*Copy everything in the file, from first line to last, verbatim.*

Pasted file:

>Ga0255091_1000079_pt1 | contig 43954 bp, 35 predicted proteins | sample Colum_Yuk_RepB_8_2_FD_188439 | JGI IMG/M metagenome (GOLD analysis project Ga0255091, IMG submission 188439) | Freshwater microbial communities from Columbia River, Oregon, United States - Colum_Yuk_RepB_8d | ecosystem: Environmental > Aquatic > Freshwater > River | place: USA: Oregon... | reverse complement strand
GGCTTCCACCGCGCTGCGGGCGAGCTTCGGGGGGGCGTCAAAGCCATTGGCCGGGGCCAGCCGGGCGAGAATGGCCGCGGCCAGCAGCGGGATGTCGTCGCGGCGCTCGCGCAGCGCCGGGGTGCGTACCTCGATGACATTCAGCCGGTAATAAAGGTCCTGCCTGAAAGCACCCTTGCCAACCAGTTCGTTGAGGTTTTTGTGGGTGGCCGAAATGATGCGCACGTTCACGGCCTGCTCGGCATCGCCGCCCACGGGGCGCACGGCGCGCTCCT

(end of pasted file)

>Ga0255091_1000079_pt1 | contig 43954 bp, 35 predicted proteins | sample Colum_Yuk_RepB_8_2_FD_188439 | JGI IMG/M metagenome (GOLD analysis project Ga0255091, IMG submission 188439) | Freshwater microbial communities from Columbia River, Oregon, United States - Colum_Yuk_RepB_8d | ecosystem: Environmental > Aquatic > Freshwater > River | place: USA: Oregon... | reverse complement strand
GGCTTCCACCGCGCTGCGGGCGAGCTTCGGGGGGGCGTCAAAGCCATTGGCCGGGGCCAGCCGGGCGAGAATGGCCGCGGCCAGCAGCGGGATGTCGTCGCGGCGCTCGCGCAGCGCCGGGGTGCGTACCTCGATGACATTCAGCCGGTAATAAAGGTCCTGCCTGAAAGCACCCTTGCCAACCAGTTCGTTGAGGTTTTTGTGGGTGGCCGAAATGATGCGCACGTTCACGGCCTGCTCGGCATCGCCGCCCACGGGGCGCACGGCGCGCTCCT